Let’s say you want your phone to take the square root of 498323520356464 = 1446.1917241110928. It will first have to set up a few variables so it knows what you’re talking about. First, it sets one variable to 498323520356464, which is the value that we want the square root of. The only problem with this is that computer memory doesn’t actually contain numbers – just zeroes and ones.
In order for our computers to actually deal with these values as numbers, they have to calculate where those zeroes and ones are stored into regular integers called binary numbers. If we were to take a regular number such as 1,234,567 and write it in binary form (110001001100101), then each column represents 8 bits of data because there are 8 digits in our regular number.
Let’s go back to when we were getting ready to type in 1446.1917241110928 into our calculator app. Instead of typing in the real value, let’s say that we typed it in as 448. Our phone would take the square root of 498323520356464 and then store that result into another variable which will be called “y”.
This means that the first column (the left-most one) in our memory will contain 8 zeroes because there are 8 digits in 458. The second column will be filled with 8 ones because 4 + 8 = 12. The third column will be filled with 7 twos and so on and so forth until all columns are filled up. Once all of the columns are filled up, our phone stores the result into “y” which would be 1446.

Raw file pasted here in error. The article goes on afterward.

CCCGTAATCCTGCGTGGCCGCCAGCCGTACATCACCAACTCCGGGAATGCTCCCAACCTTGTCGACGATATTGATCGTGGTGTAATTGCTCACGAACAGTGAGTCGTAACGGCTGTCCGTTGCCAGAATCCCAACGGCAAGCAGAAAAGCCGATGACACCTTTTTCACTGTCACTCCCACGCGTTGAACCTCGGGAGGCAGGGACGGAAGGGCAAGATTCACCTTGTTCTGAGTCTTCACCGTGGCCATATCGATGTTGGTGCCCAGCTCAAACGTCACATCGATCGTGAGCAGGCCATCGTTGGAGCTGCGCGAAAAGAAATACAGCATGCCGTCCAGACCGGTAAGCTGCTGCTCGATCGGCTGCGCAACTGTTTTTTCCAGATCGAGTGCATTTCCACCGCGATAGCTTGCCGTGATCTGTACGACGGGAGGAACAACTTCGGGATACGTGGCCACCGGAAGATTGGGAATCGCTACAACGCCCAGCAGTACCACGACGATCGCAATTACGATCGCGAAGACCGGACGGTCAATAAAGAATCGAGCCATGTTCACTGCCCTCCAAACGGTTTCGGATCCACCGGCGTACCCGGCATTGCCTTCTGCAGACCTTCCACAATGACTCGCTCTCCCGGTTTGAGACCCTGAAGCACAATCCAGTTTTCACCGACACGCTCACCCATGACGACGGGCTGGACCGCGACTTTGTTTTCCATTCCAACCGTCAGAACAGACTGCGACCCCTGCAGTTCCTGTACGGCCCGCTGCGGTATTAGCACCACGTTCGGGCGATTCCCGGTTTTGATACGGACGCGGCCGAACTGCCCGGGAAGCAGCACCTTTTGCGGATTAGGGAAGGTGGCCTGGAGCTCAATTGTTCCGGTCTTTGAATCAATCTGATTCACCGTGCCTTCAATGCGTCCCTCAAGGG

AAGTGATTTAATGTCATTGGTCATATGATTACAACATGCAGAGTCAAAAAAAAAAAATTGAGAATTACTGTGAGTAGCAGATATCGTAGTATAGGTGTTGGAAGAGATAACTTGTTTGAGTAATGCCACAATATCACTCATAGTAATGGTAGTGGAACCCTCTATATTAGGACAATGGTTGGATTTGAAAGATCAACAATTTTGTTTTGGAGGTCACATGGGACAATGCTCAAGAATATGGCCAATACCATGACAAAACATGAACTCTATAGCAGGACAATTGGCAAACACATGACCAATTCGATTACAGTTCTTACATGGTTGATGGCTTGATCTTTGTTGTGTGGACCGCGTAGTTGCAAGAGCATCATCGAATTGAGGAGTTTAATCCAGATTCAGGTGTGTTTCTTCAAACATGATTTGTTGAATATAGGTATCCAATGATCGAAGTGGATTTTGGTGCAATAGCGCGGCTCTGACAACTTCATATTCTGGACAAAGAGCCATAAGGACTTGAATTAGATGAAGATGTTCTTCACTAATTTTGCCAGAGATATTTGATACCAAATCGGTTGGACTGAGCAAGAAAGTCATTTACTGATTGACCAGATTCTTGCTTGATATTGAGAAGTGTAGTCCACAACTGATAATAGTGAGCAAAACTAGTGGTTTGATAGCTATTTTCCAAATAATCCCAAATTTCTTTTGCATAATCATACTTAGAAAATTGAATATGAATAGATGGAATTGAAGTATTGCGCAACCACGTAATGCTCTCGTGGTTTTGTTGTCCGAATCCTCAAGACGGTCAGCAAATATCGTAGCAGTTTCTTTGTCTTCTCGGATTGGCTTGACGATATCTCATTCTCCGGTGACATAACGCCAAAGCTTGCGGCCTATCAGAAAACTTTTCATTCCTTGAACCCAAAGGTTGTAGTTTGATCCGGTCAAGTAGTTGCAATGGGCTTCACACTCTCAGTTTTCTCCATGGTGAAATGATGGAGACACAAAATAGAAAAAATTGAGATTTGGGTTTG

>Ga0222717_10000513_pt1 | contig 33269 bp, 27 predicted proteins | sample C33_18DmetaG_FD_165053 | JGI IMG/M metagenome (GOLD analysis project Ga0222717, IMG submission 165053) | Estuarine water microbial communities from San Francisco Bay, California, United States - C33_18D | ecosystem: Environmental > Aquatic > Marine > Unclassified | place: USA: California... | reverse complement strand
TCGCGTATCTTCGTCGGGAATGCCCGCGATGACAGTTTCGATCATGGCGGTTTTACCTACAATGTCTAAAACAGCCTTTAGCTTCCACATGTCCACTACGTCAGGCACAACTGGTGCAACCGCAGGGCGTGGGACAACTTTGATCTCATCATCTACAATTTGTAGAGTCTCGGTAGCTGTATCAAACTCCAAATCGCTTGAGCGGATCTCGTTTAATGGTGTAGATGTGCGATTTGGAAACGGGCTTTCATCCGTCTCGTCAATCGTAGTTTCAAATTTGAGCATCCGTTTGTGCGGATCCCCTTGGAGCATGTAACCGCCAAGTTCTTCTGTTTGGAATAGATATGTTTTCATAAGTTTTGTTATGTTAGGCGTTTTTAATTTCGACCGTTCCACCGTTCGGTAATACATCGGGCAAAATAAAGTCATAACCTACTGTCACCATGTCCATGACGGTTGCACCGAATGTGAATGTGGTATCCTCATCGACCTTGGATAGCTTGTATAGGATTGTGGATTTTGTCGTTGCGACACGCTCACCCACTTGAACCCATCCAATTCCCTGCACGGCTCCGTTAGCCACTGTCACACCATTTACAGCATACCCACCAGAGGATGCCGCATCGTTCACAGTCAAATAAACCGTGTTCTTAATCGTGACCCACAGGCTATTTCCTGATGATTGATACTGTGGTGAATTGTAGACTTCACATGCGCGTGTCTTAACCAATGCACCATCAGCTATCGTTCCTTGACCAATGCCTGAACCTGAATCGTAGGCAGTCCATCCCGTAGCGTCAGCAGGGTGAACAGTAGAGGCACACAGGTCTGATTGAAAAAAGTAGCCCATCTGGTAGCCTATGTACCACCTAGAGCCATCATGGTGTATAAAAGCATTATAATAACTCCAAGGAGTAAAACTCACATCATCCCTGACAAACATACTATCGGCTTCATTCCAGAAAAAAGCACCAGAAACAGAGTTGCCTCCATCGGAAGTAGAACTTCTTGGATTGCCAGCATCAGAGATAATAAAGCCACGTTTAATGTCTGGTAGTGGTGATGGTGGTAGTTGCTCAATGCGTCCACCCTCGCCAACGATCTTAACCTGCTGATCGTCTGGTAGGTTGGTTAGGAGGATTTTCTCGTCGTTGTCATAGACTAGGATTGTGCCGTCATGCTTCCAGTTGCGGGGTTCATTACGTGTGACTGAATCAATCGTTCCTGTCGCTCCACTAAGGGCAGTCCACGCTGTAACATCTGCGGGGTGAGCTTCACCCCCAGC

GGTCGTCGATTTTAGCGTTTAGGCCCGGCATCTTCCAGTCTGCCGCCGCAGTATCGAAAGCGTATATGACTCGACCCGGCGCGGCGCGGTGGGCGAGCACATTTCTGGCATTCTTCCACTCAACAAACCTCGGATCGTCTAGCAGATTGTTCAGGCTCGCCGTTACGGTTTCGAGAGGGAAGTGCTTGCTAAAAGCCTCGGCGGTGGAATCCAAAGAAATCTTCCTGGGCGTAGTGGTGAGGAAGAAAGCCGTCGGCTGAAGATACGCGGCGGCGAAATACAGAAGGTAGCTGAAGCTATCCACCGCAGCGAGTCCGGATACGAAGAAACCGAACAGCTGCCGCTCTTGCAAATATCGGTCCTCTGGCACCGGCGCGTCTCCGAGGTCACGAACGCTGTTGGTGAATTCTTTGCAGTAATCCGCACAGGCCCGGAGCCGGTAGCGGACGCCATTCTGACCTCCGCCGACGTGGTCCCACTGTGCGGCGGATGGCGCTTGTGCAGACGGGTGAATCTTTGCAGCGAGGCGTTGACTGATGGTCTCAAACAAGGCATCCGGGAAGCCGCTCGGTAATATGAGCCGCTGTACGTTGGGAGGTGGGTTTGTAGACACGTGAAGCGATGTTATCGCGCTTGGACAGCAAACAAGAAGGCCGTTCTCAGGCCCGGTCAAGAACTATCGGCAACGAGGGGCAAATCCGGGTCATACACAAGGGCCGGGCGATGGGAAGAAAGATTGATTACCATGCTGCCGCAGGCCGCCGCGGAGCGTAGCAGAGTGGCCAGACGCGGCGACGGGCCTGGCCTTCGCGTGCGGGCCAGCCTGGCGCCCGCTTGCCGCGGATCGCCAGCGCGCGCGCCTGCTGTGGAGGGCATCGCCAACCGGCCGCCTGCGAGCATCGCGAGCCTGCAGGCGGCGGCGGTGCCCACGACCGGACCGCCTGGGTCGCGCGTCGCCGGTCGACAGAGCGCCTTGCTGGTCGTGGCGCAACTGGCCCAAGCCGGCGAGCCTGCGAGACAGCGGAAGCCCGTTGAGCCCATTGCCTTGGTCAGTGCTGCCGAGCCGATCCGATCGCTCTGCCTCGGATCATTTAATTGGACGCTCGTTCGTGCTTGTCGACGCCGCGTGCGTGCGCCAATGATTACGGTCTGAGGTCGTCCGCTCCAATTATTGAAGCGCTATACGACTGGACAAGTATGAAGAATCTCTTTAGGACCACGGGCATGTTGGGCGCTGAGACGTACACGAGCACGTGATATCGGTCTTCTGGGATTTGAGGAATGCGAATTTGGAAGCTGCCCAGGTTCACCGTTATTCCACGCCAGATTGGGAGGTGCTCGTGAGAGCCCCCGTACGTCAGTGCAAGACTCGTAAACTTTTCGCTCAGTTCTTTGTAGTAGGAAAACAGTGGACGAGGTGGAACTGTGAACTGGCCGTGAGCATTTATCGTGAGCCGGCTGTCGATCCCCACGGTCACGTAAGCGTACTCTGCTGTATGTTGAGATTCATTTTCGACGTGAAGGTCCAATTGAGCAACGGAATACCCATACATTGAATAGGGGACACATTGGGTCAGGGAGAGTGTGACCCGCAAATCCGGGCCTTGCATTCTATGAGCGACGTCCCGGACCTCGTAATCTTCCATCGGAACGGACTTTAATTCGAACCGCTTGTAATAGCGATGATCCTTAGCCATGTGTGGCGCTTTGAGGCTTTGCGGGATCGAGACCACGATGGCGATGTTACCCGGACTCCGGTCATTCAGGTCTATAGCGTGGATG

This process is similar to how Excel works with cells A1 through J1048576 instead of using regular numbers that go from 0-255. If you ever wanted to know what happens behind the scenes when you hit = SQRT (498… on your calculator app, then this might give you some insight as to how it actually does it). Now let’s look at why memory is so important!
Since we now understand how functions work in memory, we can actually use them to do things like move locations around so that they’re easier us humans to remember. Let’s start this up by telling you about the goto command.
The goto command allows us to create labels that we can then jump to when needed. These labels are just words that we define and give a name (for example: GoToSquareRoot). If we wanted to take our square root example from earlier and make it go straight to the result, all we would have to do is put GoToSquareRoot right before storing the value in “y”.
This works because we told our phone where square root was (in memory) and now square root will know where to find its own results (also in memory). What does this mean for us? Well, if you play games or use full-scale programs such as Microsoft Office, then it’s likely that the codes to run these applications are stored within memory. This isn’t just for high tech programs either – even Angry Birds gets stored in memory when you play it!
Now that we know what happens when an application runs, how does computer storage work? Let’s talk about hard drives. I’m sure most of us have heard of them before and most of us probably understand how they work on a very basic level.